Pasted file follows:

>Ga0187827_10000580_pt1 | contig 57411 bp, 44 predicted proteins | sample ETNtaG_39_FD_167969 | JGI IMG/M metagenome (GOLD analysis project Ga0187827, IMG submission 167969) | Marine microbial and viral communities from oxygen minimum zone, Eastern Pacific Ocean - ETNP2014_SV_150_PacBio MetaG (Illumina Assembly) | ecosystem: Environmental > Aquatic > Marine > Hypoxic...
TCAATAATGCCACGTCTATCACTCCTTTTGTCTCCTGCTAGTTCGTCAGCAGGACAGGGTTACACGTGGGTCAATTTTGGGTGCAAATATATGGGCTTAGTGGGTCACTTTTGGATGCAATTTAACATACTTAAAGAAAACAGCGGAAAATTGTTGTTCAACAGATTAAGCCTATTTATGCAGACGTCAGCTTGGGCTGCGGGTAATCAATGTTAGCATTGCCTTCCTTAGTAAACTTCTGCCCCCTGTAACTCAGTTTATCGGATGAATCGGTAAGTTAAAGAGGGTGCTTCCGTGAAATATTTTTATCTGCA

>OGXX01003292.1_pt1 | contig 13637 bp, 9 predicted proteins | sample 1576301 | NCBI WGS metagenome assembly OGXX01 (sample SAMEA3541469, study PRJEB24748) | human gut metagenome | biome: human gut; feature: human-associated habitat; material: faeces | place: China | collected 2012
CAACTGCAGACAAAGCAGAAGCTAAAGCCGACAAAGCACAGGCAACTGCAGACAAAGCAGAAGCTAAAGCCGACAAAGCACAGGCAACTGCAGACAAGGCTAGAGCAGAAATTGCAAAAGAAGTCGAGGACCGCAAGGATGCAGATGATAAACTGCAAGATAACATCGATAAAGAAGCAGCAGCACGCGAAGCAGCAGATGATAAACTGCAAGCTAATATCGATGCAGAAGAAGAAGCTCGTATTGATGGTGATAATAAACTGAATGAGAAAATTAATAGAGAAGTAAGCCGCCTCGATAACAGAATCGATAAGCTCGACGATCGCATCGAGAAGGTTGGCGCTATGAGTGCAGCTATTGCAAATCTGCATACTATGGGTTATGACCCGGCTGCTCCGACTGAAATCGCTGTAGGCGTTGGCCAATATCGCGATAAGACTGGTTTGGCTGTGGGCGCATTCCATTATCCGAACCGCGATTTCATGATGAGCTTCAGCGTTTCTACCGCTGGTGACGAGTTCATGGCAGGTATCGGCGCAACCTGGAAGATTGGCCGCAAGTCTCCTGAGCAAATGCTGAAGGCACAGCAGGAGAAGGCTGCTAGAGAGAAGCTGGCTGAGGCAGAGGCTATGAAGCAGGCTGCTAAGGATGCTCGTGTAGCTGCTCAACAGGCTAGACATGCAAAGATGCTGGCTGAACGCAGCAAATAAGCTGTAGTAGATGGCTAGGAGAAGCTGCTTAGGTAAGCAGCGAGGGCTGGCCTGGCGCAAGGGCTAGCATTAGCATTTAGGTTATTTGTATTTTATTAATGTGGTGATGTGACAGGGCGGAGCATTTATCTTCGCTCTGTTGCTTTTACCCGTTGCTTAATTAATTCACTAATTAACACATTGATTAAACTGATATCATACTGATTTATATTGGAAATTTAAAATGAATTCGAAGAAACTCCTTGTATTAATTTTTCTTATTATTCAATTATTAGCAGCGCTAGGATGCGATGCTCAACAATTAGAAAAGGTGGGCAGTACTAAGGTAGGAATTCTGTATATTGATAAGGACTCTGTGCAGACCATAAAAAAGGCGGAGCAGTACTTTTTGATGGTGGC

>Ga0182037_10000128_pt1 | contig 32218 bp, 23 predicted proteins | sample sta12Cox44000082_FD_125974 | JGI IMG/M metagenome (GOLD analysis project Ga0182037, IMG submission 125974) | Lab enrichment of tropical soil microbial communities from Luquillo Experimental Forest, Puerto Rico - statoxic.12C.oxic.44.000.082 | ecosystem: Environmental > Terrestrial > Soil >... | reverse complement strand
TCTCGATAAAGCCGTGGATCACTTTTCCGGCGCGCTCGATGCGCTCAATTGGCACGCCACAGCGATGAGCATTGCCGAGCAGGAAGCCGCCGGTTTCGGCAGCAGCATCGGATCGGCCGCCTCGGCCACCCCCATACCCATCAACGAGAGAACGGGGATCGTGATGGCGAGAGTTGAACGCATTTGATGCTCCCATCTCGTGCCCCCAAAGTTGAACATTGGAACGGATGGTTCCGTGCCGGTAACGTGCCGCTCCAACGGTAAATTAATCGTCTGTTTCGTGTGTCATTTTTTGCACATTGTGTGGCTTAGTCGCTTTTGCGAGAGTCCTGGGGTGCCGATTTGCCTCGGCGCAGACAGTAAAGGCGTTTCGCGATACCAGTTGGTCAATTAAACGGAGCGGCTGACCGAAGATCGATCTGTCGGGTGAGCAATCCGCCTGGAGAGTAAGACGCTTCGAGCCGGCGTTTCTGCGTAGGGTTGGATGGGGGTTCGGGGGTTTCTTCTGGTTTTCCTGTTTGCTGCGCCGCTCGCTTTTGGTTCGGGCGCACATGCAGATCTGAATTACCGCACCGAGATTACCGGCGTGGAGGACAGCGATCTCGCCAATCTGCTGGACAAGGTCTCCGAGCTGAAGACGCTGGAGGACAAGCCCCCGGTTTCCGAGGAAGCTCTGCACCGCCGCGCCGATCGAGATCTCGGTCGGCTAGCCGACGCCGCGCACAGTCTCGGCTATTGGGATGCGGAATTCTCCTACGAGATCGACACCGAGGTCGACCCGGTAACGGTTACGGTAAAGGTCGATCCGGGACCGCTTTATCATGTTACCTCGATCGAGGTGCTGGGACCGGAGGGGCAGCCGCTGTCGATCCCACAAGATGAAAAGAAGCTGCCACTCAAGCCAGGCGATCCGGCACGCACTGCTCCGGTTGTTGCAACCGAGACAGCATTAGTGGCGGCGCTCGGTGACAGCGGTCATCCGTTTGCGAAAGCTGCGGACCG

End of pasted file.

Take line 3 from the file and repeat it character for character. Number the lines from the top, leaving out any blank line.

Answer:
>OGXX01003292.1_pt1 | contig 13637 bp, 9 predicted proteins | sample 1576301 | NCBI WGS metagenome assembly OGXX01 (sample SAMEA3541469, study PRJEB24748) | human gut metagenome | biome: human gut; feature: human-associated habitat; material: faeces | place: China | collected 2012